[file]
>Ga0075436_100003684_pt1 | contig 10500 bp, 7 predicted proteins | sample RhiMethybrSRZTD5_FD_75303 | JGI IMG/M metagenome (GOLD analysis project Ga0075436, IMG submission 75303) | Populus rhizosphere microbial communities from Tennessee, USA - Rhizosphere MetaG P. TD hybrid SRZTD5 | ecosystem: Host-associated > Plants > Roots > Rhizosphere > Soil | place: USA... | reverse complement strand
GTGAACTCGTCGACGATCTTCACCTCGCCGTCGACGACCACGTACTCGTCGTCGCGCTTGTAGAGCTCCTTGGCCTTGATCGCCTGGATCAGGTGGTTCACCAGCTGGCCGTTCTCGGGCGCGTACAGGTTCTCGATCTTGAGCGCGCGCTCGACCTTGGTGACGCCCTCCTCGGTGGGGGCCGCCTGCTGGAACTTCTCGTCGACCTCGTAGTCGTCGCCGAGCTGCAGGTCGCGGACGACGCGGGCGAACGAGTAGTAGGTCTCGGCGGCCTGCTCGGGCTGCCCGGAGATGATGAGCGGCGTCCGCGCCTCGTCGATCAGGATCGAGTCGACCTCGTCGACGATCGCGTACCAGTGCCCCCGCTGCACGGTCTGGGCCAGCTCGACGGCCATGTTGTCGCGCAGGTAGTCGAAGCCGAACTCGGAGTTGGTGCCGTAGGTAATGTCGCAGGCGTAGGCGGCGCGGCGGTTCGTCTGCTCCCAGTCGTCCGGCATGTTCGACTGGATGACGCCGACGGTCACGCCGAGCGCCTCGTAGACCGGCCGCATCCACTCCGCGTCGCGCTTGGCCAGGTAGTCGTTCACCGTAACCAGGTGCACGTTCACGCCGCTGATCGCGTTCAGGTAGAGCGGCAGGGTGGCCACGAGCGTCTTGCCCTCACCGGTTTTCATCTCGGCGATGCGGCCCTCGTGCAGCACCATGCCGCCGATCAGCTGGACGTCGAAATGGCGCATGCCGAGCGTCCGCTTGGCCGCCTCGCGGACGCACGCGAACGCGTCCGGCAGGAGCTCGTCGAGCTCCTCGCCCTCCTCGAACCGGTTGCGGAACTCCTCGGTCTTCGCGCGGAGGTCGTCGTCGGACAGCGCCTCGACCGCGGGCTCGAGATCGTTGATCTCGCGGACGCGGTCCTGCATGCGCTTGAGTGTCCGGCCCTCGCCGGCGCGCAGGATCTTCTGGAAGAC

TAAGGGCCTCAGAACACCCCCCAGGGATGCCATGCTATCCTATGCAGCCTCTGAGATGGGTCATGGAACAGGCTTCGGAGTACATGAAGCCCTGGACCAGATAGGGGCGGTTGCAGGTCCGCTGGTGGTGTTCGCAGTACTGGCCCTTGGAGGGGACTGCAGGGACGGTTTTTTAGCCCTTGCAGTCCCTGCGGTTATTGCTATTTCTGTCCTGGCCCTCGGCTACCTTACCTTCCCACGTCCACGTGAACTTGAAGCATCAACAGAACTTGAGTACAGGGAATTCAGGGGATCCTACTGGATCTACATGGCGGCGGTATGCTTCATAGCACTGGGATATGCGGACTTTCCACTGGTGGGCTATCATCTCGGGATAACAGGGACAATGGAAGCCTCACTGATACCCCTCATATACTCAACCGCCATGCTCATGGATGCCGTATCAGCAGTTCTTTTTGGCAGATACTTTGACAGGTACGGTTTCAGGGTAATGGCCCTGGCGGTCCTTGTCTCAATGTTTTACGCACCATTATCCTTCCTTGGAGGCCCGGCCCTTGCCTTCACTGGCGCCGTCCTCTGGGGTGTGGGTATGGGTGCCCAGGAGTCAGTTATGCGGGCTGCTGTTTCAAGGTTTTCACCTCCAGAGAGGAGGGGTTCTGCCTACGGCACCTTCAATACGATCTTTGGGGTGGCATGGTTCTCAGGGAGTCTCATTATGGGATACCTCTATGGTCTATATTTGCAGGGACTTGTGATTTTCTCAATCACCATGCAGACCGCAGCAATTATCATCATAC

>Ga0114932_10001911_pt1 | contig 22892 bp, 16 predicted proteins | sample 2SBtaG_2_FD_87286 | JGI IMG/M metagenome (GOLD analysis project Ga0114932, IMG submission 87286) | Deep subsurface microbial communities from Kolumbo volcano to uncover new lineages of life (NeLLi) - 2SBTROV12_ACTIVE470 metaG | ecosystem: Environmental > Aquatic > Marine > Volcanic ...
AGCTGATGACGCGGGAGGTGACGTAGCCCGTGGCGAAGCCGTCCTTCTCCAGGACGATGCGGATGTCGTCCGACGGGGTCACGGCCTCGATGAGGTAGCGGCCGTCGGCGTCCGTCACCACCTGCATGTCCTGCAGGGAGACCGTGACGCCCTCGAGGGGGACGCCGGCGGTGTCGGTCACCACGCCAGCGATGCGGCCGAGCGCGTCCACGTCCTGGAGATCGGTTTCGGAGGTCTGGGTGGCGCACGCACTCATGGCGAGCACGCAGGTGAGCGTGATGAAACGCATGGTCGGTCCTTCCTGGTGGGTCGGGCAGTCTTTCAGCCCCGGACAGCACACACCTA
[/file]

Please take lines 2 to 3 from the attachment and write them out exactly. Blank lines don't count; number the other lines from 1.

GTGAACTCGTCGACGATCTTCACCTCGCCGTCGACGACCACGTACTCGTCGTCGCGCTTGTAGAGCTCCTTGGCCTTGATCGCCTGGATCAGGTGGTTCACCAGCTGGCCGTTCTCGGGCGCGTACAGGTTCTCGATCTTGAGCGCGCGCTCGACCTTGGTGACGCCCTCCTCGGTGGGGGCCGCCTGCTGGAACTTCTCGTCGACCTCGTAGTCGTCGCCGAGCTGCAGGTCGCGGACGACGCGGGCGAACGAGTAGTAGGTCTCGGCGGCCTGCTCGGGCTGCCCGGAGATGATGAGCGGCGTCCGCGCCTCGTCGATCAGGATCGAGTCGACCTCGTCGACGATCGCGTACCAGTGCCCCCGCTGCACGGTCTGGGCCAGCTCGACGGCCATGTTGTCGCGCAGGTAGTCGAAGCCGAACTCGGAGTTGGTGCCGTAGGTAATGTCGCAGGCGTAGGCGGCGCGGCGGTTCGTCTGCTCCCAGTCGTCCGGCATGTTCGACTGGATGACGCCGACGGTCACGCCGAGCGCCTCGTAGACCGGCCGCATCCACTCCGCGTCGCGCTTGGCCAGGTAGTCGTTCACCGTAACCAGGTGCACGTTCACGCCGCTGATCGCGTTCAGGTAGAGCGGCAGGGTGGCCACGAGCGTCTTGCCCTCACCGGTTTTCATCTCGGCGATGCGGCCCTCGTGCAGCACCATGCCGCCGATCAGCTGGACGTCGAAATGGCGCATGCCGAGCGTCCGCTTGGCCGCCTCGCGGACGCACGCGAACGCGTCCGGCAGGAGCTCGTCGAGCTCCTCGCCCTCCTCGAACCGGTTGCGGAACTCCTCGGTCTTCGCGCGGAGGTCGTCGTCGGACAGCGCCTCGACCGCGGGCTCGAGATCGTTGATCTCGCGGACGCGGTCCTGCATGCGCTTGAGTGTCCGGCCCTCGCCGGCGCGCAGGATCTTCTGGAAGAC

TAAGGGCCTCAGAACACCCCCCAGGGATGCCATGCTATCCTATGCAGCCTCTGAGATGGGTCATGGAACAGGCTTCGGAGTACATGAAGCCCTGGACCAGATAGGGGCGGTTGCAGGTCCGCTGGTGGTGTTCGCAGTACTGGCCCTTGGAGGGGACTGCAGGGACGGTTTTTTAGCCCTTGCAGTCCCTGCGGTTATTGCTATTTCTGTCCTGGCCCTCGGCTACCTTACCTTCCCACGTCCACGTGAACTTGAAGCATCAACAGAACTTGAGTACAGGGAATTCAGGGGATCCTACTGGATCTACATGGCGGCGGTATGCTTCATAGCACTGGGATATGCGGACTTTCCACTGGTGGGCTATCATCTCGGGATAACAGGGACAATGGAAGCCTCACTGATACCCCTCATATACTCAACCGCCATGCTCATGGATGCCGTATCAGCAGTTCTTTTTGGCAGATACTTTGACAGGTACGGTTTCAGGGTAATGGCCCTGGCGGTCCTTGTCTCAATGTTTTACGCACCATTATCCTTCCTTGGAGGCCCGGCCCTTGCCTTCACTGGCGCCGTCCTCTGGGGTGTGGGTATGGGTGCCCAGGAGTCAGTTATGCGGGCTGCTGTTTCAAGGTTTTCACCTCCAGAGAGGAGGGGTTCTGCCTACGGCACCTTCAATACGATCTTTGGGGTGGCATGGTTCTCAGGGAGTCTCATTATGGGATACCTCTATGGTCTATATTTGCAGGGACTTGTGATTTTCTCAATCACCATGCAGACCGCAGCAATTATCATCATAC